I'm devoting this weekend to making various stocks. The weather is expected to be stormy, so what better way to spend an afternoon indoors than reducing beef and bones to the point where they become gelatin? Well fine, you have your idea of fun, and I have mine. Seventeen years as a vegetarian shot to hell…

I'm making my own candy for the Easter baskets this year. As the weather is getting a bit too warm for shipping chocolate safely, I'm making sanded (sugared) hard candies of citron, clove and anisette. I've also worked out a malted milk candy (sans chocolate coating) that is strangely addictive. I might make some macaroons and of course, the ever popular graham crackers as well. Maybe some variations on my butterscotch recipe-using heavy cream instead. I'm at a loss beyond that. I like the idea of pulled mints, but the thought of all the things that could go wrong is enough to keep me from attempting it. I'd better get my show together soon. I'm making giant lollipops for my son Daniel, though I think when he sees all the exciting non-edibles like liquid bubbles, sidewalk chalk, and stuffed animals, he will lose interest after a few seconds.

On the garden front-every sunny window in my house has a tray of seedlings before it. This year (in addition to what we have as perennials) we are growing vast quantities of sweet basil, sunflowers, mint, sage, Brussels sprouts, yellow onions, rosemary, oregano, and edible nasturtiums. I should have about 30-40 basil plants after the less hardy ones sink or swim when replanted. For the months of July and August we are typically overrun with basil, which is, frankly, heaven.

See everyone tomorrow for (ugh, not another) Lenten cake. I'm thinking something with Kirsch.

Wednesday, March 21, 2007

Fish With Soubise and Glazed Carrots and Turnips

I don’t know what possessed me to make soubise (braised rice and onions). I don’t particularly care for this sort of thing. It turned out beautifully, and with a bit of planning required very little effort (other than slicing 2 lbs. on onions). It was a nice accompaniment to the broiled fish and glazed carrots and turnips. Both the soubise and carrot/turnip recipe are from Mastering the Art Of French Cooking, which I seem to be returning to over and over of late. This was about as excited as I’ve seen my typically indifferent to food two year old over a dinner. If only photographs could capture the smell of onions and rice cooking in butter.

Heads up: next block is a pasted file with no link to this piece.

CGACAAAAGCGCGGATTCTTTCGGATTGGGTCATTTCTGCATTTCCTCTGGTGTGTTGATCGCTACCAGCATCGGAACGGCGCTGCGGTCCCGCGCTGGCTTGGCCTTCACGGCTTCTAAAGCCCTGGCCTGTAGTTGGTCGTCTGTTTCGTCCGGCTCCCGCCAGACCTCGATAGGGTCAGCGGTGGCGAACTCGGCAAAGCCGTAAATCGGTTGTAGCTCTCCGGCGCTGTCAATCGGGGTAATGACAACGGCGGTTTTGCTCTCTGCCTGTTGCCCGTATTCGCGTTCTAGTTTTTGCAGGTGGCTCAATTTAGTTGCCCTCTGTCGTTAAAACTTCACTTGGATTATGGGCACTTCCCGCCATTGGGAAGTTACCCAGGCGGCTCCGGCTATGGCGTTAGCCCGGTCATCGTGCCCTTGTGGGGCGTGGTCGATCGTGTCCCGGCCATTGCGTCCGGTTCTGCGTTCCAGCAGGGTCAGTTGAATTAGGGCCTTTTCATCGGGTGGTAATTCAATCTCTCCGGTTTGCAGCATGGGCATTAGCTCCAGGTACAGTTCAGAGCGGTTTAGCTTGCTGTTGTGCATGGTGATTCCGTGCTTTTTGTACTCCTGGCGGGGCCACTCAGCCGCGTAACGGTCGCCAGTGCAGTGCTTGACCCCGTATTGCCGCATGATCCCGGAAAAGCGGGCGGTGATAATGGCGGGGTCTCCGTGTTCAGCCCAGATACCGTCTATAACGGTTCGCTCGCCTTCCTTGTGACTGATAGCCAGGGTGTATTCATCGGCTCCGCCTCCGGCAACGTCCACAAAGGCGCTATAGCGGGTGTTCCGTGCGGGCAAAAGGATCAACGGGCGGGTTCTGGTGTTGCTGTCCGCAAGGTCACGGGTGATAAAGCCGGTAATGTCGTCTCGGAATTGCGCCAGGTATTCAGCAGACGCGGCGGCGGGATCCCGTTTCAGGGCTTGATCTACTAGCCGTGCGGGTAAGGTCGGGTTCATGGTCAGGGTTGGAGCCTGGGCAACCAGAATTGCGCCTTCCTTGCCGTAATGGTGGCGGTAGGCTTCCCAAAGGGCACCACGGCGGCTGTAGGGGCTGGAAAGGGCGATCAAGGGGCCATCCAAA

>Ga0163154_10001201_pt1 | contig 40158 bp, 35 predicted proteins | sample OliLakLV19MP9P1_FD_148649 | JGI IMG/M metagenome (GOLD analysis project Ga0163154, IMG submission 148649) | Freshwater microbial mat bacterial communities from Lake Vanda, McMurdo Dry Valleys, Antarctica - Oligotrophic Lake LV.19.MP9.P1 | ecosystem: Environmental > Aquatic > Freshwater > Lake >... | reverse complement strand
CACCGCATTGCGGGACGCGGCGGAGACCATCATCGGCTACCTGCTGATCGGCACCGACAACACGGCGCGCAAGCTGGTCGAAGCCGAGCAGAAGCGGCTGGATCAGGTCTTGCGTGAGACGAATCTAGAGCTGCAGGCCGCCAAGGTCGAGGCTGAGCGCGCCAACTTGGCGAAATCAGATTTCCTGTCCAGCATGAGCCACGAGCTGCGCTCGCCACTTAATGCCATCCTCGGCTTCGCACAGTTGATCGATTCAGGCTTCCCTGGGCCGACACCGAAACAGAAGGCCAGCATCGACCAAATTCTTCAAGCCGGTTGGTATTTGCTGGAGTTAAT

For The Soubise:

½ cup rice
4 quarts rapidly boiling water
1 ½ tablespoons salt
4 tablespoons butter
2 lbs (6-7 cups) thinly sliced yellow onions
½ teaspoon salt
1/8 teaspoon pepper
¼ cup whipping cream
¼ cup grated Swiss cheese
2 tablespoons softened butter
1 tablespoon minced parsley

Pre heat the oven to 300 degrees F.

Drop the rice in boiling water for exactly five minutes. Drain immediately.

Place butter in a three quart casserole dish in the oven. When foamy, add onions and rice. Coat well and cover. Cook about 1 hour or until soft. The rice and onions should be very tender and have a yellow appearance.

Just before serving, add the cheese and cream and then the butter. Sprinkle with parsley. Serve hot.

I made the first part ahead and re-heated it before adding the cream, butter and cheese.

For the Carrots and Turnips:

1 ½ lbs. carrots, peeled, quartered and cut into 2 inch lengths
3-4 large turnips, matchsticked
1 ½ cups brown stock
2 tablespoons sugar
pinch of pepper
6 tablespoons butter
salt and pepper

Boil slowly in a covered saucepan for 30 minutes or until the stock has reduced to a syrupy glaze.

*The recipe did not call for turnips, though I had them on hand and was eager to use them. Interestingly, both my husband and son claim these were the best vegetables they’d ever had. In my son’s words;
“Those are tasty carrots mama.”

*Also pictured-broiled fish with butter and lemon pepper.

Apple "Tart"

I like to show my less-than-perfect results. I knew I should have used bottomless rings for the tart. Instead, I was able to salvage the broken pieces and fit them into a pie pan. The tart didn’t suffer any for it (it was delicious) but the appearance was unimpressive.